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USM Moving Forward With Plan To Change School's Name

Willis Ryder Arnold
Maine Public
USM President Glenn Cummings explains polling information that he says supports school officials decision to pursue a name change for the University.

The University of Southern Maine is moving forward with a plan to change its name in an effort to attract more students.

"The question is ‘Why are you doing it?’ And the number one reason is we don't actually have a business plan that's sustainable,” says USM President Glenn Cummings. “We will be struggling with demographic decline for the next ten years."

In a presentation to reporters, school officials released polling indicating that the Gorham campus’ proximity to Portland will attract more students from outside the state, and also get the attention of high school guidance counselors.

Cummings expects the name change — if approved — to cost three quarters of a million dollars — but he expects that to be offset by increased enrollment.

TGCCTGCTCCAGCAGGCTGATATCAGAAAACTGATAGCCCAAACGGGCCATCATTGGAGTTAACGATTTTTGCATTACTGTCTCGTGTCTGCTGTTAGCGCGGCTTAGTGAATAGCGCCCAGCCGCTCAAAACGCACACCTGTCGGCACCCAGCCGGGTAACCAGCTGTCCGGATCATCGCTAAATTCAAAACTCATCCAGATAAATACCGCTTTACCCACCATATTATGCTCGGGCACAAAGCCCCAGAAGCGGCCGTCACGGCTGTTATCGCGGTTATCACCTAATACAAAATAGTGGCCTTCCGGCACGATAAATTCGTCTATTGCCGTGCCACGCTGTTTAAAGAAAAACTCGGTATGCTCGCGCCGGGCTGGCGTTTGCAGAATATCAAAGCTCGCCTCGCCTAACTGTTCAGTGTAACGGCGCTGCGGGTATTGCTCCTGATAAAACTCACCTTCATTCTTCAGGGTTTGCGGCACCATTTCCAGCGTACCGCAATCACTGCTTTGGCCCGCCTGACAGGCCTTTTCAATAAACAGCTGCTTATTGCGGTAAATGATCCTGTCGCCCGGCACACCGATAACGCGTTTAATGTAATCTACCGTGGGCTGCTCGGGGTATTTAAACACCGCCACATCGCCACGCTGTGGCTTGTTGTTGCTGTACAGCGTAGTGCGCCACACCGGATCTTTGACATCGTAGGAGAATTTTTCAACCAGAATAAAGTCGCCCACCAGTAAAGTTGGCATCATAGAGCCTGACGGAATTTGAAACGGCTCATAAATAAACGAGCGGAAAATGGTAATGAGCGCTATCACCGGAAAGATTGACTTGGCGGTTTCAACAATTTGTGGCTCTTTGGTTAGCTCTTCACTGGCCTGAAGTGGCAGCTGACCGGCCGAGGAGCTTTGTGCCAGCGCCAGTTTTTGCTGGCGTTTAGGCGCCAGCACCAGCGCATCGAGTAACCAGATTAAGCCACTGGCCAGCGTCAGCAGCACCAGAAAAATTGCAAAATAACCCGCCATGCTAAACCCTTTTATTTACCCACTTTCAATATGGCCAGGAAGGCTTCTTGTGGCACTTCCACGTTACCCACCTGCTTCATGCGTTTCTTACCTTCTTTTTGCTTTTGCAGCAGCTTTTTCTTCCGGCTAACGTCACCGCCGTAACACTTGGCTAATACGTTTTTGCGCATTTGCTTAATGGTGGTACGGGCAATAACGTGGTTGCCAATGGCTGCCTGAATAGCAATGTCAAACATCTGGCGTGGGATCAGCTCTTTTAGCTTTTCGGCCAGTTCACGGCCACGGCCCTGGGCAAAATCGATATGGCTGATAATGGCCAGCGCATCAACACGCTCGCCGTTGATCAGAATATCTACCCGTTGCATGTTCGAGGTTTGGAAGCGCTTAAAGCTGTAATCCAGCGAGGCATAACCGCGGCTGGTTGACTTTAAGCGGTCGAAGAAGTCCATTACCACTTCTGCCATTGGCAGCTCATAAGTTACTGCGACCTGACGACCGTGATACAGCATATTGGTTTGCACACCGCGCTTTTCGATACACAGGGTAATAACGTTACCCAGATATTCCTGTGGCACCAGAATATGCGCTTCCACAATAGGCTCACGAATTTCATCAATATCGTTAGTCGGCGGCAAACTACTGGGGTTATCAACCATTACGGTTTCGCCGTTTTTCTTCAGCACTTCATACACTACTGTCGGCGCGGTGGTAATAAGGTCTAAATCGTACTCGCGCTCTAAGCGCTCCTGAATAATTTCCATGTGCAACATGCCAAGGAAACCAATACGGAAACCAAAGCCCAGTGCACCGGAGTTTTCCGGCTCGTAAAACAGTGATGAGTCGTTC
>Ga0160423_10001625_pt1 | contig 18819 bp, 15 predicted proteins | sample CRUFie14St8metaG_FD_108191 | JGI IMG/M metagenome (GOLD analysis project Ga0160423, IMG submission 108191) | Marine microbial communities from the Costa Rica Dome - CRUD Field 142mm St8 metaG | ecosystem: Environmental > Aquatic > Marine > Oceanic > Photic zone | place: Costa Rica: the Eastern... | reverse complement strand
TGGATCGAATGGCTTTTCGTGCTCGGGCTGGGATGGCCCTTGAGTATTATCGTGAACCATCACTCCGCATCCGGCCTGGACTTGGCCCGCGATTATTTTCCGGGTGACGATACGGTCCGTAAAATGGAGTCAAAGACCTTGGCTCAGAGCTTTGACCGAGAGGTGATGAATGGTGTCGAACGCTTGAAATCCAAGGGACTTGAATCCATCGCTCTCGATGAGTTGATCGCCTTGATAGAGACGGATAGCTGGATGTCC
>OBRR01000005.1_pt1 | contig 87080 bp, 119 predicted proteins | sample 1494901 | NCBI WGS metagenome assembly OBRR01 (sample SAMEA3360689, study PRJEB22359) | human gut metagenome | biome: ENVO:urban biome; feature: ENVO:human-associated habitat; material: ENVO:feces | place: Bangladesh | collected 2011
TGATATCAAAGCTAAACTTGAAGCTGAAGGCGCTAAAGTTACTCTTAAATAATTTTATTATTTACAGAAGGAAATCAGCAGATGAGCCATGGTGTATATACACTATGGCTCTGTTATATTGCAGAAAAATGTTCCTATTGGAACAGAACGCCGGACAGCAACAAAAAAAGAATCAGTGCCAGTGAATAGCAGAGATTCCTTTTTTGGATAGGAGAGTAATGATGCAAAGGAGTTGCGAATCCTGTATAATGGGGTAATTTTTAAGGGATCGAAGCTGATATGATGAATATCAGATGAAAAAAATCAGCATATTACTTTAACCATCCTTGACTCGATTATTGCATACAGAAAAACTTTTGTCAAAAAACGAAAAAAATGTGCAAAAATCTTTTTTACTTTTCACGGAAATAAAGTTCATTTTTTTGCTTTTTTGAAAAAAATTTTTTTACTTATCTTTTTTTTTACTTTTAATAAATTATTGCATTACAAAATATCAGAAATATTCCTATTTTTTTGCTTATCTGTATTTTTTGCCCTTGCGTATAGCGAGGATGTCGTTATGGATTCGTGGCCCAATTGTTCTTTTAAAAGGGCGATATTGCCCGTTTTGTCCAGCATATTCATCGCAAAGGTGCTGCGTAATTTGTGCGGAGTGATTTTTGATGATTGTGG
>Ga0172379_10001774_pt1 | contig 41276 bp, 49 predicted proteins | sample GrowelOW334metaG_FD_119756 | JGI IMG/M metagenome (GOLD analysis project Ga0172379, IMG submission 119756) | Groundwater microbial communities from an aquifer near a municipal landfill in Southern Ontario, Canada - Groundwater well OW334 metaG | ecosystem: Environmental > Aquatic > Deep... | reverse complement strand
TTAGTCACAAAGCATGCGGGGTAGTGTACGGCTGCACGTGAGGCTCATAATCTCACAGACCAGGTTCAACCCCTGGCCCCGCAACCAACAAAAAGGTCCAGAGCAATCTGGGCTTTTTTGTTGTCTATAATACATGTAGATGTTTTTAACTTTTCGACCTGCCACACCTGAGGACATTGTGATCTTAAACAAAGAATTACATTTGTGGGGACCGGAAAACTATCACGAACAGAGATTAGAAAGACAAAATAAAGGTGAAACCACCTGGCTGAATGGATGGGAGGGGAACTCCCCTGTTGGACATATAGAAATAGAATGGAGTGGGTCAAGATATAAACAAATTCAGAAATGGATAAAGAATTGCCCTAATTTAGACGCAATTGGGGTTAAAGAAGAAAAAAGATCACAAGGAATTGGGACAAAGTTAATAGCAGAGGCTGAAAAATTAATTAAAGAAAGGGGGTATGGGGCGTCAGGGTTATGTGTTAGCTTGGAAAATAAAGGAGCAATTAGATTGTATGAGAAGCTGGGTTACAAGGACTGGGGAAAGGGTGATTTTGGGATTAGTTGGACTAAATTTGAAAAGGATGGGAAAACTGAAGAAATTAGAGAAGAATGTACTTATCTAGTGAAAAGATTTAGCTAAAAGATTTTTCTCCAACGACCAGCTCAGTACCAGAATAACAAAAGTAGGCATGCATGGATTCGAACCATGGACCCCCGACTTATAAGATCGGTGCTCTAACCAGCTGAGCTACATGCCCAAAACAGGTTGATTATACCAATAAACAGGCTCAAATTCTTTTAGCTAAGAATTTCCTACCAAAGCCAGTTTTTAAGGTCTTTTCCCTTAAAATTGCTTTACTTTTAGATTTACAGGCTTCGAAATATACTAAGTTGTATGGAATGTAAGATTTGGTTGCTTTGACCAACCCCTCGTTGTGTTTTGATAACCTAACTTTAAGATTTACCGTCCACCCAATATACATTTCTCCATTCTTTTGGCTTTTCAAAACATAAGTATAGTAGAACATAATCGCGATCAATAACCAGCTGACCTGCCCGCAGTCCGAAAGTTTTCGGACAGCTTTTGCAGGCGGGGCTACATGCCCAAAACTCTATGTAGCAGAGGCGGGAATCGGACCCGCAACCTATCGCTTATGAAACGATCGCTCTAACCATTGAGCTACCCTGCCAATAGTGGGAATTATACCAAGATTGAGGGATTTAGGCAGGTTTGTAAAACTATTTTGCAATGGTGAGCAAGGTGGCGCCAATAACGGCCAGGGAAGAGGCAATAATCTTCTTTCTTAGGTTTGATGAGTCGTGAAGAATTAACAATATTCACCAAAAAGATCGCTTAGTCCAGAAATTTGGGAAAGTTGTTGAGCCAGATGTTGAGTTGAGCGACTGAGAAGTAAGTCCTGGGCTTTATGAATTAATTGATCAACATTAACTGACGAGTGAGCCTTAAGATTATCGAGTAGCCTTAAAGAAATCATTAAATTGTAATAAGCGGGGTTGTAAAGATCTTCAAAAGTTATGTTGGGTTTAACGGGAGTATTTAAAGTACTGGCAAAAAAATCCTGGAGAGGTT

The change was roundly criticized by state Senator Bill Diamond, a USM alum, in a Portland Press Herald Op-Ed last week.

President Cummings says some critics fail to recognize that the school has changed its name before.

“I smile a little bit at, in the sense they say 'well you know we've always been this name,' and I think 'no, my grandmother graduated from the Gorham Normal School,’” Cummings says. “We've had six name changes in 90 years.”

The schools’ polling also indicates that 57 percent of current students and and 66 percent of alumni oppose the name change. One student, Ryder Kallweit is open to the idea.

“It’s not that much difference,” Kallweit says. “I think including ‘Portland’ is a good idea for how much Portland is changing and gentrifying, and becoming way too expensive to live-in. I guess it would be a good move to get people to recognize where we are, instead of just saying ‘Southern Maine.’”

School officials hope to hold several community dialogue events throughout the spring. After that, the change would need to be approved by the Board of Trustees with the aim of seeking Legislative approval shortly thereafter. This timeline projects an effective name change in summer or fall of 2021.